Canadian Lawyer

June 2021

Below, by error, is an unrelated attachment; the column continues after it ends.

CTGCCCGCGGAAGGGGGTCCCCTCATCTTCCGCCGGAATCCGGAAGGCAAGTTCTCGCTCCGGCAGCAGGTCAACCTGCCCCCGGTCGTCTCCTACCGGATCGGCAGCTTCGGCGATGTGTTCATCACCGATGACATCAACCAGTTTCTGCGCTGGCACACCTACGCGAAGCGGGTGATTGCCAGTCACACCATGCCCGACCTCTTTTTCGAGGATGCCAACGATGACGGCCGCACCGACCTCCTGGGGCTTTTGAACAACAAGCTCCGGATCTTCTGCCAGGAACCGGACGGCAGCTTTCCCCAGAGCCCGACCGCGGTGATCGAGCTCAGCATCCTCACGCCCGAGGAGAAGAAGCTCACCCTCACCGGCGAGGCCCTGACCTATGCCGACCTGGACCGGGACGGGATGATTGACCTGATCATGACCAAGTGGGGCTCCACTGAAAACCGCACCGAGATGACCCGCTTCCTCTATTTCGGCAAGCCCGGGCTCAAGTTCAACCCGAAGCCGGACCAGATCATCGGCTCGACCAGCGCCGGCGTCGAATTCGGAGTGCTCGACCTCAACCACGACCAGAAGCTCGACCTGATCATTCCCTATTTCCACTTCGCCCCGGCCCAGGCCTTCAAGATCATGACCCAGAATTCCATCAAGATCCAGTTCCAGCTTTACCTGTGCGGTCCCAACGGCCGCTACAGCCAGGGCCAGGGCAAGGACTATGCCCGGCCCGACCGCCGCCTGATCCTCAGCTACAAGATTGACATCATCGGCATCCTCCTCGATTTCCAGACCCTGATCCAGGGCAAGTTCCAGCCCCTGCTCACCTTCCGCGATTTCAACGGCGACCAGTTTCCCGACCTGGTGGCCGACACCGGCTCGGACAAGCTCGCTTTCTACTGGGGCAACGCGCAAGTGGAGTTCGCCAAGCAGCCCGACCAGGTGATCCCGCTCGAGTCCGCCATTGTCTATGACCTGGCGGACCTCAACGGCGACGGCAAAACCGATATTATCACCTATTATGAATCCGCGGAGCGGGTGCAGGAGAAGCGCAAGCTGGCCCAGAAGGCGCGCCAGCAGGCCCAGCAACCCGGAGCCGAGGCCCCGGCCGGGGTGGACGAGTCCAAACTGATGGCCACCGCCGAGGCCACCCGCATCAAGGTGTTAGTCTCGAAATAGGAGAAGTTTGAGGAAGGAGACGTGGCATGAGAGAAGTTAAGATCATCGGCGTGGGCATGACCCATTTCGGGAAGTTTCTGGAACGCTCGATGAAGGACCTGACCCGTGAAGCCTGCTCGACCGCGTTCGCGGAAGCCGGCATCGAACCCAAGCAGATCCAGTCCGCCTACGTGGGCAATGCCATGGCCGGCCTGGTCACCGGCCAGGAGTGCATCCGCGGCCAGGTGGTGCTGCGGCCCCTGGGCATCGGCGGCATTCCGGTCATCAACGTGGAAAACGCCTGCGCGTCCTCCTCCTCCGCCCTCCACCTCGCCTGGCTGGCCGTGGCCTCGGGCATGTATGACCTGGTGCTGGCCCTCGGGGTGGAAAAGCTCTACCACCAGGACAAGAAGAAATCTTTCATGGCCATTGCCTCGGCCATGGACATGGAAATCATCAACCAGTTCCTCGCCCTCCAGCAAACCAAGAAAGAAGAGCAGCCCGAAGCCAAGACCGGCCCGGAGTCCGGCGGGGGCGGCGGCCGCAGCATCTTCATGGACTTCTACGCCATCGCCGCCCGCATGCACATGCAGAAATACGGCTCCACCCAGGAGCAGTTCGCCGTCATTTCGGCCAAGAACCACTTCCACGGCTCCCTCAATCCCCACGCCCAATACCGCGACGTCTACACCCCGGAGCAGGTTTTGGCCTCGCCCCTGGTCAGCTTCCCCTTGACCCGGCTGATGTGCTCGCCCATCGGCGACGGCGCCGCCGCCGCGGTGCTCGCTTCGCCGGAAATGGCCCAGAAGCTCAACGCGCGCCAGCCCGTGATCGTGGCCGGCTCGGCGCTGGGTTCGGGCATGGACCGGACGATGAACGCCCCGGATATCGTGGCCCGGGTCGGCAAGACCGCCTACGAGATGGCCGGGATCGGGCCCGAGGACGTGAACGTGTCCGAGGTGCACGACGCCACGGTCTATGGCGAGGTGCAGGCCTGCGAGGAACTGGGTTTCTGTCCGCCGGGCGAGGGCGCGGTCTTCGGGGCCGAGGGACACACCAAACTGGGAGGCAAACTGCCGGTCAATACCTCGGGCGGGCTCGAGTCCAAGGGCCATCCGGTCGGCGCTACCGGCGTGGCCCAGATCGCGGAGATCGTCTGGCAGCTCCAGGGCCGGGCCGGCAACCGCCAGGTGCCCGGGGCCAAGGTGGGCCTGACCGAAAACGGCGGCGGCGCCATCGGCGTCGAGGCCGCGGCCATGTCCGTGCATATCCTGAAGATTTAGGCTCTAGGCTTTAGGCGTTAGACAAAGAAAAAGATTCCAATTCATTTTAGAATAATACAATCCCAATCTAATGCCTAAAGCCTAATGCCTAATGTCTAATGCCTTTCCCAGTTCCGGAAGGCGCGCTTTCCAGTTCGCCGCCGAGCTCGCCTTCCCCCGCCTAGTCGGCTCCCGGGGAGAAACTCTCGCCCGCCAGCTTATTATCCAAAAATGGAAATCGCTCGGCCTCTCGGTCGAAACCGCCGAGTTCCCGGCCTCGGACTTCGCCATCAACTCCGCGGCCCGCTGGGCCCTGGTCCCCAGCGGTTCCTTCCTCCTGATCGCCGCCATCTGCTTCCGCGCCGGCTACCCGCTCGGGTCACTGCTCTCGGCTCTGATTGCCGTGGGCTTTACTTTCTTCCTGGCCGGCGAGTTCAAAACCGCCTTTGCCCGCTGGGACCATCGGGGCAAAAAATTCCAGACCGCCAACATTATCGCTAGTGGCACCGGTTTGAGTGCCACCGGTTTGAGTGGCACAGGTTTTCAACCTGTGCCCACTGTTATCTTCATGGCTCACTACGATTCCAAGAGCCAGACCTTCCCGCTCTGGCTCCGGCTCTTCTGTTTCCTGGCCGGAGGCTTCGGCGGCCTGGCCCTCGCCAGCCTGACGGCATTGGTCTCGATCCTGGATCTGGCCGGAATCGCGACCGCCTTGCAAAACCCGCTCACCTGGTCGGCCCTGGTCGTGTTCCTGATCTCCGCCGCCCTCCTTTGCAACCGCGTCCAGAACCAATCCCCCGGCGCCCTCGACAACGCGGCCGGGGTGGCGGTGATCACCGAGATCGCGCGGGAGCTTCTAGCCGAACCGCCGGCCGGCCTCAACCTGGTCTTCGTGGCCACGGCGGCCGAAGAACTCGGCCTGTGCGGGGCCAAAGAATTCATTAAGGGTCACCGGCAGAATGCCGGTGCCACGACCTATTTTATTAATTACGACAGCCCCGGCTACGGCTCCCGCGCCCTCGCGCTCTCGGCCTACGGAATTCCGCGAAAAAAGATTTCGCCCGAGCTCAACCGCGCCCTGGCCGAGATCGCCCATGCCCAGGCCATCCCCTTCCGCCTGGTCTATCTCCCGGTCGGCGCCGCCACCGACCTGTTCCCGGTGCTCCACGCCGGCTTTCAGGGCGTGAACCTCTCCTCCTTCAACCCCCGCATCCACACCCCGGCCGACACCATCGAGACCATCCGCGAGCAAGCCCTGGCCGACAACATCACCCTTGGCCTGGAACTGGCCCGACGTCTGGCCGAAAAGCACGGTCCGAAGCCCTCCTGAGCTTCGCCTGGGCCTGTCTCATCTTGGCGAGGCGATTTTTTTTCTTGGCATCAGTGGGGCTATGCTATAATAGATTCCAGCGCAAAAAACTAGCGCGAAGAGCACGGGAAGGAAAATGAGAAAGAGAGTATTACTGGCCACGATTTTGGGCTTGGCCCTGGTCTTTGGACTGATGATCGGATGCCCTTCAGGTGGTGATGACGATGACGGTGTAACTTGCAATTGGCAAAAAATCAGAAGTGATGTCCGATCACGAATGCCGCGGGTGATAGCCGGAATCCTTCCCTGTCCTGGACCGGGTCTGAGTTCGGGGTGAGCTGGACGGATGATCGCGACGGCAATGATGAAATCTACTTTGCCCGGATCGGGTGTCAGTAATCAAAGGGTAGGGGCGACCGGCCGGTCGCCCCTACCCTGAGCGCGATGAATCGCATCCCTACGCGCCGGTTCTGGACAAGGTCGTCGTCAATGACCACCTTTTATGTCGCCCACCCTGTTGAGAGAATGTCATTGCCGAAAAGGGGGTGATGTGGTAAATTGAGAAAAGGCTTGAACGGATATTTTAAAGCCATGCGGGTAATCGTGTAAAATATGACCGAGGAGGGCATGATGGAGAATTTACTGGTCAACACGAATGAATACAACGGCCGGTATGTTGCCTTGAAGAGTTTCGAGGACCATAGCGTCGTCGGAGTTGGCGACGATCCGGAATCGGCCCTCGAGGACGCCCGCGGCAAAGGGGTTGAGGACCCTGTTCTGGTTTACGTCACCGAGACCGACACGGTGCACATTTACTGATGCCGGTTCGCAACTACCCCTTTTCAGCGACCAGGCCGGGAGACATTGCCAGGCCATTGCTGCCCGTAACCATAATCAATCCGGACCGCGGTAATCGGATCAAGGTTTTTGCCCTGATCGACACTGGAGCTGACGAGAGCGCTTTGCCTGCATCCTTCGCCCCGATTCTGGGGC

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Page 28 of 35 27 when we look at the competition law issues, not just in Canada, but around the world," says Musgrove, who is a past chairman of the Canadian Bar Association National Competition Law Section. He also notes that the bureau often deals with large companies that have the resources to make their argu- ments on why a deal is not anti-competitive. At a time when consumer-oriented proposed mergers — such as the Rogers and Shaw combination — has attracted a lot of attention not only in the media but with Canadians in general, the workload has also increased. The filing fees the bureau charges for a merger review (typically around $75,000) likely don't make up for the growing workload. Michael Kilby, a partner and the head of Stikeman Elliott LLP's competition and foreign investment group, says the complexity of these cases, especially in the digital markets and digital economy, "raise novel issues that require different ways of thinking and different modes of analysis. "I think it's fair to say that, over the years, the burden on the bureau, the workload on the bureau has increased." As for tools and mechanisms of the bureau, Kilby says there has been a lot of attention paid to at least one part of Canada's compe- tition laws unique to this country — the so-called "efficiencies" argument. Companies can make this argument to get a deal through the bureau review process even though that merger might decrease competition. Section 96 of the Competition Act limits the bureau's ability to intercede if companies show that expected efficiencies from a merger would eclipse any potential reduction of competition. These efficiencies do not neces- sarily have to flow down to the end consumer "I think it's fair to say that, over the years, the burden on the bureau, the workload on the bureau has increased." Michael Kilby, Stikeman Elliott LLP CANADA COMPETITION BUREAU MERGER REVIEWS Superior Plus Corp. and Canexus Corp, 2016: The Canadian regulator approved the merger based on the efficiencies defence, but the FTC did not approve it. Superior withdrew its offer to buy Canexus after the two could not agree on a required extension because the FTC had blocked the deal. Staples and Office Depot, 2016: The two office supply retailers saw their proposed merger challenged by the bureau and the U.S. Federal Trade Commission when announced in 2015. The deal was scrapped by the two parties in 2016 after the FTC said it would harm competition. Tervita, 2015: The hazardous waste company had bought an additional site, giving it three of the four permits in the Northern B.C. market. The bureau's commissioner opposed the transaction, and a tribunal ordered a divestiture. The case went to the Supreme Court of Canada, which ruled that all that is required for the efficiencies defence to succeed is that they outweigh the competitive harms. Superior Propane Inc. and ICG Propane Inc., 2003: Perhaps the most contentious merger the bureau has taken on, Superior had a long-running battle with the regulator over its 1998 purchase of ICG. The case ended up at the Federal Court of Appeal, which denied the bureau's request to overturn the competition tribunal's decision to allow the purchase in 2003. Tribunal members concluded that, while the transaction created a monopoly in some areas, resulting efficiencies outweighed the costs of reduced competition. The bureau decided not to take the case to the Supreme Court of Canada. in the form of lower prices. Without weighing in one way or another on the debate, Kilby notes that the efficiencies exception "creates a tension" in the competing

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